In mediation, the individuals who need help resolving their issues or disputes are able to sit together at the same table to have an informal discussion with a professional who is trained (and hopefully skilled) in helping to keep the individuals on track to reach a complete agreement. Everyone is involved in talking, discussing the issues and explaining where they're coming from and why. The conversation is with the mediator and with the other individual. There is not a time limit for anyone to say what needs to be said (a court hearing is usually limited to a set amount of time - sometimes only 20 minutes!!) and the mediator is not there to make decisions or orders that might not work for one or both individuals. Instead, the mediator facilitates productive conversations that are often not possible when the individuals try to have these discussions themselves and which are even less likely to happen if the case goes to court. The goal in mediation is a settlement that both individuals feel works for them and that they created themselves. The result is a binding and enforceable written agreement between the individuals which allows them to complete their case without having to go to court or incur more fees for litigation.
On the other hand, in court hearings the parties do not engage directly with each other even when they might want to (litigating parties often realize at some point in the process that they might be able to get a better, faster, cheaper resolution if they could just sit down and talk for a while!). Instead, the attorneys take positions (sometimes reasonable, sometimes not) and make arguments to the judge while the parties themselves sit by as spectators in their own important matter. These individuals often feel a bit muzzled since they're generally not allowed to talk unless they are put on the witness stand and sworn in. And, as much as they might scribble notes to their attorneys, the attorney knows there is very limited time to get a whole lot of information to the judge before the judge makes the decision for the parties. There is often not a lot of room for creativity in the orders by the judge. The judge (and sometimes a jury) is there to weigh the facts and impose decisions often after years of litigation and attorney's fees.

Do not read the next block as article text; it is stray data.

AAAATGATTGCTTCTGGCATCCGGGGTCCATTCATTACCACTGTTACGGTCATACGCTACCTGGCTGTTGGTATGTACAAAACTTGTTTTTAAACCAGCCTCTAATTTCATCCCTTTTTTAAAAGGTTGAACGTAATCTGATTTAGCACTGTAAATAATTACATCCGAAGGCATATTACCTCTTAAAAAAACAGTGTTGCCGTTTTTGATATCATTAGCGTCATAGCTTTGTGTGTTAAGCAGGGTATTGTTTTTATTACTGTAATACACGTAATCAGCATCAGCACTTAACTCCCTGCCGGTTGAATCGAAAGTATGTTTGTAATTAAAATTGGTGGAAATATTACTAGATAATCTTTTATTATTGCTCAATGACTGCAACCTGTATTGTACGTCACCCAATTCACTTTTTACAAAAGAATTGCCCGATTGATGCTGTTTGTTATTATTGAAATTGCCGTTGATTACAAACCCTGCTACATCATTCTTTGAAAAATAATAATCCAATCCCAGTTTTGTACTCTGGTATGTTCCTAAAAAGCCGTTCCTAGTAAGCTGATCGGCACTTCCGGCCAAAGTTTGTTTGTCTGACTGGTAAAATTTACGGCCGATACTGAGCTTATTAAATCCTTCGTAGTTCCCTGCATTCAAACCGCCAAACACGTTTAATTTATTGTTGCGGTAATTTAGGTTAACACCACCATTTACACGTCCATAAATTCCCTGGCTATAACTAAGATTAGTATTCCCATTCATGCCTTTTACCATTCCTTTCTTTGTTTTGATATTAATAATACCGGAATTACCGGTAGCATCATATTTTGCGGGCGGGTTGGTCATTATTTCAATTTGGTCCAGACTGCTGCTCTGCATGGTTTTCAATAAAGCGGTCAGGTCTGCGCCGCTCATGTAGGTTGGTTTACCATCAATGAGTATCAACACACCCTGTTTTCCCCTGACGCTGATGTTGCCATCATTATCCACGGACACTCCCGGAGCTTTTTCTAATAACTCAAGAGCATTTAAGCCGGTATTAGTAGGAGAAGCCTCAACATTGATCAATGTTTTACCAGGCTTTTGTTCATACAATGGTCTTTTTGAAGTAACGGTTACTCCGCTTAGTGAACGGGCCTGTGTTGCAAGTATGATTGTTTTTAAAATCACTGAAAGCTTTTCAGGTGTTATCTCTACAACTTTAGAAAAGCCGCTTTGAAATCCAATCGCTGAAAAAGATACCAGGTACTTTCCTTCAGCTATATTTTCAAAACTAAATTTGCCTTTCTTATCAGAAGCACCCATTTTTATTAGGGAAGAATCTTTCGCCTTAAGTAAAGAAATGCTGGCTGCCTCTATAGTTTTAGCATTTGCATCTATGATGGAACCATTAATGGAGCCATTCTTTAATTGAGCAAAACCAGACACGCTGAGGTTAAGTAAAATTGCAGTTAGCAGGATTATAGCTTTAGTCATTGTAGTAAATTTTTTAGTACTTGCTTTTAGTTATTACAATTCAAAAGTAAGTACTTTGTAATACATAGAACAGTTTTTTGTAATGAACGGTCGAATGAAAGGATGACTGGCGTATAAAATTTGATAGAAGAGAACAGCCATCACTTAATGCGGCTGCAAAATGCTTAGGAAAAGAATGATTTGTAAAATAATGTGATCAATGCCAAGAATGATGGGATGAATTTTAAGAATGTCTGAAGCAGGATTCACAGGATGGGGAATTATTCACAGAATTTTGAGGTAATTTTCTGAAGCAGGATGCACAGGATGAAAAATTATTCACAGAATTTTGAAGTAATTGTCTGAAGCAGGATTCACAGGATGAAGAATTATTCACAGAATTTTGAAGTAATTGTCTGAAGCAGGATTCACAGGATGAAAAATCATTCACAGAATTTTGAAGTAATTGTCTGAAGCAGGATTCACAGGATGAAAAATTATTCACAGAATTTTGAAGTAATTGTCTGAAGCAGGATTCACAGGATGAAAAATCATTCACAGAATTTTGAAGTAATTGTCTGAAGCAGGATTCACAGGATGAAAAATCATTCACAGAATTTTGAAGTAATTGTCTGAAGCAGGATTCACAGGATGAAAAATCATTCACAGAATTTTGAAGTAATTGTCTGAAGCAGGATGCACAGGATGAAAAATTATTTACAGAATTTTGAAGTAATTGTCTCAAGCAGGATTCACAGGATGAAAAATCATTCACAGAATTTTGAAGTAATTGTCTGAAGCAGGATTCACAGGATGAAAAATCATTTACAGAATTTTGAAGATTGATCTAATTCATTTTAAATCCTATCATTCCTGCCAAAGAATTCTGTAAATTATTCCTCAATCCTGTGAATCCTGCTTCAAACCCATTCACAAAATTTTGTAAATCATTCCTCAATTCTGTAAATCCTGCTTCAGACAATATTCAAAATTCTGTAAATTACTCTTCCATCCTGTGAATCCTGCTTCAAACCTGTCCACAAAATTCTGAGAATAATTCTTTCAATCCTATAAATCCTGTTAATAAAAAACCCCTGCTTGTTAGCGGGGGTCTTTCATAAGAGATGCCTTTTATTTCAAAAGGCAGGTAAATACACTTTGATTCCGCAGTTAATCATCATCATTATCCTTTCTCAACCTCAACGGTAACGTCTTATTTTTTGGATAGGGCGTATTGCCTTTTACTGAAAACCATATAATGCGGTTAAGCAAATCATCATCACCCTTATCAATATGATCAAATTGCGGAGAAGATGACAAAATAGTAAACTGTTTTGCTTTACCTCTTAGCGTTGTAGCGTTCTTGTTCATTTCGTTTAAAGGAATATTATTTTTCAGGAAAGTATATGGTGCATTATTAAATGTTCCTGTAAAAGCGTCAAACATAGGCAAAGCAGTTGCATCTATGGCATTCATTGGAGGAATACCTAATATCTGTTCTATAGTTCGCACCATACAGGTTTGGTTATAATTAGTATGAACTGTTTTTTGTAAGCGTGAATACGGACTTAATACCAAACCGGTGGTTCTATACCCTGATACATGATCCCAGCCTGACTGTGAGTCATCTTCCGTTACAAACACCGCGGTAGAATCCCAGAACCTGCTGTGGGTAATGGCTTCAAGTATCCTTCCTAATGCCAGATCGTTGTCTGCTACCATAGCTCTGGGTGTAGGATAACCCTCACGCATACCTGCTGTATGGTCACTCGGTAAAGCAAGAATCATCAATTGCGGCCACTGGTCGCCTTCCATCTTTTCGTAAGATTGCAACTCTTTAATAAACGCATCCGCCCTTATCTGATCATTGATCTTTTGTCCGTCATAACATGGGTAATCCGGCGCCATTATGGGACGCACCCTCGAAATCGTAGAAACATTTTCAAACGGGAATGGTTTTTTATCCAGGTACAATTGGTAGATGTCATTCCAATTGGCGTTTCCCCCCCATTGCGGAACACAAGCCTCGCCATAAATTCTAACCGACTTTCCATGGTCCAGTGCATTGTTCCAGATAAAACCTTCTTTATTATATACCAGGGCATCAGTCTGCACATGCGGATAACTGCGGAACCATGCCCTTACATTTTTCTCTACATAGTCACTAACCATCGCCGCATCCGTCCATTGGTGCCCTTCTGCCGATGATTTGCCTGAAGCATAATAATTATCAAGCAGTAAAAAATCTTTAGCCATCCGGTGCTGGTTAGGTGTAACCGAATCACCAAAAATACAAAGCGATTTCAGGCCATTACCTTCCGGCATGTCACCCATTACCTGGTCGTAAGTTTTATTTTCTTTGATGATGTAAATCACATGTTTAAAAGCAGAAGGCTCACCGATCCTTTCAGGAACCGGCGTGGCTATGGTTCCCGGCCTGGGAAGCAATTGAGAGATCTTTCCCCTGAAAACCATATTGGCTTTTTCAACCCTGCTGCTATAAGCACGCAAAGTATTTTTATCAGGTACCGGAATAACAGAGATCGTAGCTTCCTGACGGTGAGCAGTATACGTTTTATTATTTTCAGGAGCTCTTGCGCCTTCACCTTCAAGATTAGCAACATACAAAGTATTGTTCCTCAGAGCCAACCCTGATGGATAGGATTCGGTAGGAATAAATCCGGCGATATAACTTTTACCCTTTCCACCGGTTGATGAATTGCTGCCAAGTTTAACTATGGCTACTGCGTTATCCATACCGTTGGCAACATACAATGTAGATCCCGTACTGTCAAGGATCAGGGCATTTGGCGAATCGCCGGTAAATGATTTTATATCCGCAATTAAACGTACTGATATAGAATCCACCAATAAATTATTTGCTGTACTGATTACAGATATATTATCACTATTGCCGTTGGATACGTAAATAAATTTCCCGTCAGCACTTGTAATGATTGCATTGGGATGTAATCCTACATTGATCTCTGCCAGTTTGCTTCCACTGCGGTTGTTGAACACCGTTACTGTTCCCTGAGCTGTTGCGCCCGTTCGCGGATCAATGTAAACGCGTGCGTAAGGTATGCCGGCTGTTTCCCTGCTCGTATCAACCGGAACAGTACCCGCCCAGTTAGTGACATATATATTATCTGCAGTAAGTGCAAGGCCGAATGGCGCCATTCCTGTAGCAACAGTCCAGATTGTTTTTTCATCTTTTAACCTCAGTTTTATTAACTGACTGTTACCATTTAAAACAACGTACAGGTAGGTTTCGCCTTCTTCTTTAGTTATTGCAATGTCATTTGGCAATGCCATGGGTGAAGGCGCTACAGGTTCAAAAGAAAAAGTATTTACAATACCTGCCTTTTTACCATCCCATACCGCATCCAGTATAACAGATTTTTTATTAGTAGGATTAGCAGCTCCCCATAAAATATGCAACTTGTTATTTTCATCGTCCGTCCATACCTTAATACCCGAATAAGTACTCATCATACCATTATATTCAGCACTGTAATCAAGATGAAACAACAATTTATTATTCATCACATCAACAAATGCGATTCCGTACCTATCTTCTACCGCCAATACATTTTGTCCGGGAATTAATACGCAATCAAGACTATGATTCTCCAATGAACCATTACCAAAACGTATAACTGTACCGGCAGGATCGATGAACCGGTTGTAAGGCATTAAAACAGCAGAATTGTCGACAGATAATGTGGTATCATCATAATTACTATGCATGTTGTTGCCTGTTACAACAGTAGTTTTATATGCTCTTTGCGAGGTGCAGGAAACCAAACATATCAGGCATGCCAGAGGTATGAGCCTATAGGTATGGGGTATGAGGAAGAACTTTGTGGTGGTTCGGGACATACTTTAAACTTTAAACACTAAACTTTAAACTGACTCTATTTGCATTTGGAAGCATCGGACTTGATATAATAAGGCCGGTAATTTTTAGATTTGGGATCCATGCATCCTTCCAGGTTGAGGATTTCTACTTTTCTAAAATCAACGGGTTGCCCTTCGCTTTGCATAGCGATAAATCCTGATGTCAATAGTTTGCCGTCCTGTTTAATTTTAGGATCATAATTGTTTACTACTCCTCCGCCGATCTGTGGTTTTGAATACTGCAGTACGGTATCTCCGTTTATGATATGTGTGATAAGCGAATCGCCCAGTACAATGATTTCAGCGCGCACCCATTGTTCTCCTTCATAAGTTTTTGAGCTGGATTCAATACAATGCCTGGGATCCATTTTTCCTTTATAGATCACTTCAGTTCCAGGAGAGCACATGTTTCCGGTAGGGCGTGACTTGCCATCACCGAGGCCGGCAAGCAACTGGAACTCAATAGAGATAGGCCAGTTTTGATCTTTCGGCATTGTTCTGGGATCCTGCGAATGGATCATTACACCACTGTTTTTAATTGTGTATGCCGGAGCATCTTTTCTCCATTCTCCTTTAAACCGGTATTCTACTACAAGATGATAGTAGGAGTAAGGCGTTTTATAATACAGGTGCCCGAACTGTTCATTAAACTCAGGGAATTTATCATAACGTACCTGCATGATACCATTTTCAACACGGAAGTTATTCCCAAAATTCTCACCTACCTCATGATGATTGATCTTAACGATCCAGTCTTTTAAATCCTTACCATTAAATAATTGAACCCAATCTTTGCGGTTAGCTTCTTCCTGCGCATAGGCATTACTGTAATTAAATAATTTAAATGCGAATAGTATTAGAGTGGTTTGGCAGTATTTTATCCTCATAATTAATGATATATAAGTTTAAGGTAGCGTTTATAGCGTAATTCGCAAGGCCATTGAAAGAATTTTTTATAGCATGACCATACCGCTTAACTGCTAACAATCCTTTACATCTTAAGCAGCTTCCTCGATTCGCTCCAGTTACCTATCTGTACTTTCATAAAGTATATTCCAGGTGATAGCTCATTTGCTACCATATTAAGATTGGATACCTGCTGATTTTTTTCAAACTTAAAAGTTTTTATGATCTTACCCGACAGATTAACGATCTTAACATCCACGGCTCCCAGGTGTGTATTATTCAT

So, when I hear that certain individuals do not want to engage a mediator to resolve major or ongoing disputes because mediation "sounds like a court hearing," it is obvious to me that the right information is not making it's way to everyone.
The article that prompted me to write this post (here) involves the Farmington, New Mexico Community Relations Commission which the mayor is asking to "consider moving toward professional mediation to handle complaints, saying the current process has proved ineffective." The Commission has indicated it is open to considering changing the process for handling residents' complaints about discrimination which appears to involve members of the Navajo Nation.
One commissioner expressed reservations about using mediation, saying "Navajos will not participate if the process sounds like a court hearing. 'When you mention that, Navajos do not want to come forth, he said." However, another commissioner said she often uses lawyers in mediations with the Better Business Bureau, indicating "Both sides are heard," she said. "I honestly feel it's a very fair way."
While I certainly don't profess to speak for any individual or native tribe, it seems that if there was a better understanding of what mediation is, that the individuals whose complaints of discrimination are not being heard or understood would have a much better chance of having that happen in mediation, which would be far more consistent with the traditions of peacemaking that we associate with native tribes and cultures.